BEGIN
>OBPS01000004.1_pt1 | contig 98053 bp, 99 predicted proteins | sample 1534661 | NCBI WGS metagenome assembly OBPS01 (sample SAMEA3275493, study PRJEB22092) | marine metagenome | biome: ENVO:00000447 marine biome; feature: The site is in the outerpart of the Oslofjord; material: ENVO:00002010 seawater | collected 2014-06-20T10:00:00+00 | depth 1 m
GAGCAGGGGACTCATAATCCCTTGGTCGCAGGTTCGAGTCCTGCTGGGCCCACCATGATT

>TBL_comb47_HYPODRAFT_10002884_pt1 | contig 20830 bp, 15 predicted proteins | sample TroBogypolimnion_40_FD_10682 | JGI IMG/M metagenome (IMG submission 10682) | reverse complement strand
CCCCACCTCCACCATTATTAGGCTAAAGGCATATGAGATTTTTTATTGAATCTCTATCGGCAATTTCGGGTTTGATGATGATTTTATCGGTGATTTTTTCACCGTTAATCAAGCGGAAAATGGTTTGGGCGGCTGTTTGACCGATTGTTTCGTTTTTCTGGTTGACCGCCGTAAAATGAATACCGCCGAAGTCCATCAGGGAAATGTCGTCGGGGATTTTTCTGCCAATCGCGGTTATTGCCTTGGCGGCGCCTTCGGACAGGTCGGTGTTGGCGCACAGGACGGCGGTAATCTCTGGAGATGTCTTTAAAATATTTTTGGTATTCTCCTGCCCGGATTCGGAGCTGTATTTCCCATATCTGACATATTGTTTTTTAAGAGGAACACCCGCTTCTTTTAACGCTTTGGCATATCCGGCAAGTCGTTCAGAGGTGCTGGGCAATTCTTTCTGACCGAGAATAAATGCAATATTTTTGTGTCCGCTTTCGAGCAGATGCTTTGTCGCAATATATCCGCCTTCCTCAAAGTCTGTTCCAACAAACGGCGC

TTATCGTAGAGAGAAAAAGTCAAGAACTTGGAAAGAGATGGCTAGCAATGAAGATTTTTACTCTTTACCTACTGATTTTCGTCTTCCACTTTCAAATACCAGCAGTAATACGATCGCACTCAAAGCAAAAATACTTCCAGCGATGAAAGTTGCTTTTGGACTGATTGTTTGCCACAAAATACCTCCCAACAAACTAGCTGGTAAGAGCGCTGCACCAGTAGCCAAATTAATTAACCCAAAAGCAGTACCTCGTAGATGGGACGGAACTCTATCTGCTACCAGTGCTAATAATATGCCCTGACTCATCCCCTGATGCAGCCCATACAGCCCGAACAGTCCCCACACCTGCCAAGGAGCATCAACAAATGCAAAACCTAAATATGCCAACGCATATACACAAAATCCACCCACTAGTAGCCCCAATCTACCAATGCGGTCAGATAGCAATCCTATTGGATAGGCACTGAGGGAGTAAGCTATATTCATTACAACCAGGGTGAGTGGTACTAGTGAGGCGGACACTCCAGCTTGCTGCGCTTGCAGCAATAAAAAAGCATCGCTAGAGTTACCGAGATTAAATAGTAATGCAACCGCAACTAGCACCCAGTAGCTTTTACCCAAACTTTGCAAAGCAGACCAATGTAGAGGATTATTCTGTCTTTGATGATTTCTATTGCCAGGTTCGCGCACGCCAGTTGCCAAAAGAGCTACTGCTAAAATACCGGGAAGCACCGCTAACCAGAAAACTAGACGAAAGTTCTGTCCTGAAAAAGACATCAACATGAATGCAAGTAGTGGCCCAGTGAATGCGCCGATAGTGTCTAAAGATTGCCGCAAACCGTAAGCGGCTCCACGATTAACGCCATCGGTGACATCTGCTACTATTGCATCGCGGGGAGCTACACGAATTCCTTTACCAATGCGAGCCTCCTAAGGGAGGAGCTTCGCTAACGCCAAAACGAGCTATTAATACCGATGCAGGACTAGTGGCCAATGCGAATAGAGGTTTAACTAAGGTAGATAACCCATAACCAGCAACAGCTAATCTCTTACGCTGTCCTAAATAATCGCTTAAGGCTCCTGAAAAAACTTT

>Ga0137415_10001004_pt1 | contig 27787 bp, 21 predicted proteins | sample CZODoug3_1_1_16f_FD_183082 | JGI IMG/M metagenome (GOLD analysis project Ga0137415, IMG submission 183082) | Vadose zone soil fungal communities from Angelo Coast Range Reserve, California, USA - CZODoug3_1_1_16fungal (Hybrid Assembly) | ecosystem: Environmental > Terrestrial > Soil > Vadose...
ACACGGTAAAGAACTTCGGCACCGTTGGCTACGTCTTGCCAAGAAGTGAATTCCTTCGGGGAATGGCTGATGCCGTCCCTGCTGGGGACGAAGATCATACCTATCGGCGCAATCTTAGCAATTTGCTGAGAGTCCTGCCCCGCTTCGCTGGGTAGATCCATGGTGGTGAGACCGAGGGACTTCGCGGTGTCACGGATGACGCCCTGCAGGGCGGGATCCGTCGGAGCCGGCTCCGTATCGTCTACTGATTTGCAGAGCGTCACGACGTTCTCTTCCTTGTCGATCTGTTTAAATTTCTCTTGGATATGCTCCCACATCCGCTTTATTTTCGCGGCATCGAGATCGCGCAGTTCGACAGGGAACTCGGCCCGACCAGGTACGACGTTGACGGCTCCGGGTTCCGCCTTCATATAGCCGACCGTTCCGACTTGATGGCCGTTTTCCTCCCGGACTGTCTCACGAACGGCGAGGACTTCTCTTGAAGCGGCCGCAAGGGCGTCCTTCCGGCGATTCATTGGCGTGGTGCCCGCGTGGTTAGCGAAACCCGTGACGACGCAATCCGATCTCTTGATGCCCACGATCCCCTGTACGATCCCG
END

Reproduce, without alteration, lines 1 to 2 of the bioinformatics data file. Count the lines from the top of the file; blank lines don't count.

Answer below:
>OBPS01000004.1_pt1 | contig 98053 bp, 99 predicted proteins | sample 1534661 | NCBI WGS metagenome assembly OBPS01 (sample SAMEA3275493, study PRJEB22092) | marine metagenome | biome: ENVO:00000447 marine biome; feature: The site is in the outerpart of the Oslofjord; material: ENVO:00002010 seawater | collected 2014-06-20T10:00:00+00 | depth 1 m
GAGCAGGGGACTCATAATCCCTTGGTCGCAGGTTCGAGTCCTGCTGGGCCCACCATGATT